Comp-post: Geddes (2003) and Brady & Collier (2004)

Between Geddes (2003) and Brady and Collier (2004), we get a good feel for the qual-quant divide within political science. Of course, these are ideal types and most research agendas straddle this divide. Nonetheless, we can learn much about triangulation and constructing creative research designs from this debate. –Erik

Methods: Parsimony and Causality vs. Complexity and Context

Geddes, Barbara.  2003.  Paradigms and Sand Castles.

Rethinking Social Inquiry, Brady and Collier (eds.)

King, Gary, Robert O. Keohane, and Sidney Verba. 2004 (1995). “The Importance of Research Design,” pp. 181-192.
McKeown, Timothy J. “Case Studies and the Limits of the Quantitative Worldview,” pp. 139-167.
Munck, Gerardo L. “Tools for Qualitative Research,” pp. 105-121.
Ragin, Charles C. “Turning the Tables: How Case-Oriented Research Challenges Variable-Oriented Research,” pp. 123-138.

The RSI contributors continue the volume’s ongoing critique of KKV on several counts. The contributions to this section of the book overlap and echo many of the same themes, such as the ability of qualitative research to provide more context for the selection of cases and independent variables, the unique tools by which qualitativists can define the universe of cases through within-case analysis and typologies, the sharpening of hypotheses and theories through refinement of original assumptions based on evaluation of evidence, and the general iterative nature of qualitative research that can lead to the identification of new variables or a more clearly articulated object of observation.

Munck (ch. 7) questions what he takes to be many of the operating assumptions of KKV, namely that qualitative research and methodology have a lot to learn from quantitativists. He argues that this subordinates or ignores the strengths specific to qualitative approaches, such as “contextually-grounded analysis, typologies, and process tracing.” (106) Munck further claims that an advantage of qualitative methods, and fundamental break with quantitative approaches, is the fact that “hypothesis testing is best seen as an iterative process that interacts with the development of theory, rather than as a process in which theory is more early treated as static.” (107) Munck believes that KKV treat qualitative research as being methodologically deficient, where it in fact has a set of “well-developed procedures—which in fact address every step in the research process. The problem is not that qualitative researchers lack tools to conduct their research, but rather that these tools have not been adequately systematized.” (120) These tools are outlined in Table 7.1 (pp. 108-9). Other issues addressed include the bounding of theory, deterministic vs. probabilistic models of causation, and qualitative comparative analysis (QCA).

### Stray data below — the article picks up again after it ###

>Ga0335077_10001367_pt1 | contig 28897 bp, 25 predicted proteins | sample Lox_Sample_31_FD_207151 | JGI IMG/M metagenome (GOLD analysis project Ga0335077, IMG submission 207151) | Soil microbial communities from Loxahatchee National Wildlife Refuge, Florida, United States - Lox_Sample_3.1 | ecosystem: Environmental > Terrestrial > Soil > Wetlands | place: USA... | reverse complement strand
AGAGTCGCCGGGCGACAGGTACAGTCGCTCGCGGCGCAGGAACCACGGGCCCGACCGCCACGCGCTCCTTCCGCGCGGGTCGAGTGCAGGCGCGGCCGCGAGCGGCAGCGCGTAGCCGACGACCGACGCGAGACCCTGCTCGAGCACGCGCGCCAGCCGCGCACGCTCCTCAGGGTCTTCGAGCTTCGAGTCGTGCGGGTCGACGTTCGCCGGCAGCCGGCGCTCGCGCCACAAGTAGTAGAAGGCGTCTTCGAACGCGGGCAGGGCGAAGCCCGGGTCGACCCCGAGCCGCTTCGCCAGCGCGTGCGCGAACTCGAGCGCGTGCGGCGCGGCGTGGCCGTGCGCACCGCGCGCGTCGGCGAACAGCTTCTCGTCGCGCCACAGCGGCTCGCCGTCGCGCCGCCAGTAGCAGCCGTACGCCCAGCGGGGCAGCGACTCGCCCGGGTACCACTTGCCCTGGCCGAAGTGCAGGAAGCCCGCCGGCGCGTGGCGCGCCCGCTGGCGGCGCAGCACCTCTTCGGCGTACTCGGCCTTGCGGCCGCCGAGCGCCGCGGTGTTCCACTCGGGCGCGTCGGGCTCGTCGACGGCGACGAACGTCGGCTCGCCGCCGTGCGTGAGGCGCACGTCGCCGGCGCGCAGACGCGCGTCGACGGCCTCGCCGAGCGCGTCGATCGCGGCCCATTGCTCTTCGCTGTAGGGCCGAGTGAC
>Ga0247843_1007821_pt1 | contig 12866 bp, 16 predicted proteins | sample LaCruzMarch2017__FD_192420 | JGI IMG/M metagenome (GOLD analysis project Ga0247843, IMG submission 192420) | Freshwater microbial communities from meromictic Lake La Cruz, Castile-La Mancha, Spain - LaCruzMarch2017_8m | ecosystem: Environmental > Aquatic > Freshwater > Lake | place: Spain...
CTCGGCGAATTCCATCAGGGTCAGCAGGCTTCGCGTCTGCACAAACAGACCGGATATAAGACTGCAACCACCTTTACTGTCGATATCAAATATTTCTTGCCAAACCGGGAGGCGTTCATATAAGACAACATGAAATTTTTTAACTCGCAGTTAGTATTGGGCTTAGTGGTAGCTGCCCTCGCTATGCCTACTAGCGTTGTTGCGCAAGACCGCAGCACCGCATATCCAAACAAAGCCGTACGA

Ragin (ch. 8) teases out the differences between variable-oriented inquiry and case-oriented inquiry. Ragin claims that variable-oriented inquiry is not a substitute for case-oriented research, because “the case-oriented approach is better understood as a different mode of inquiry with different operating assumptions.” (124) Ragin wants to examine practical concerns that are specific to case-oriented inquiry. Table 8.1 (p. 126) identifies the tasks and tools of case-oriented inquiry as defining the population of cases, focusing on positive cases, defining relevant negative cases, analyzing multiple and conjunctural causes, and addressing nonconforming cases. Ragin claims that the difference between variable- and case-oriented methods can make variable-oriented methods more rigorous, and indeed that it would become more dynamic and less static, reduce the error term, and allow for the examination of multiple sources of causation.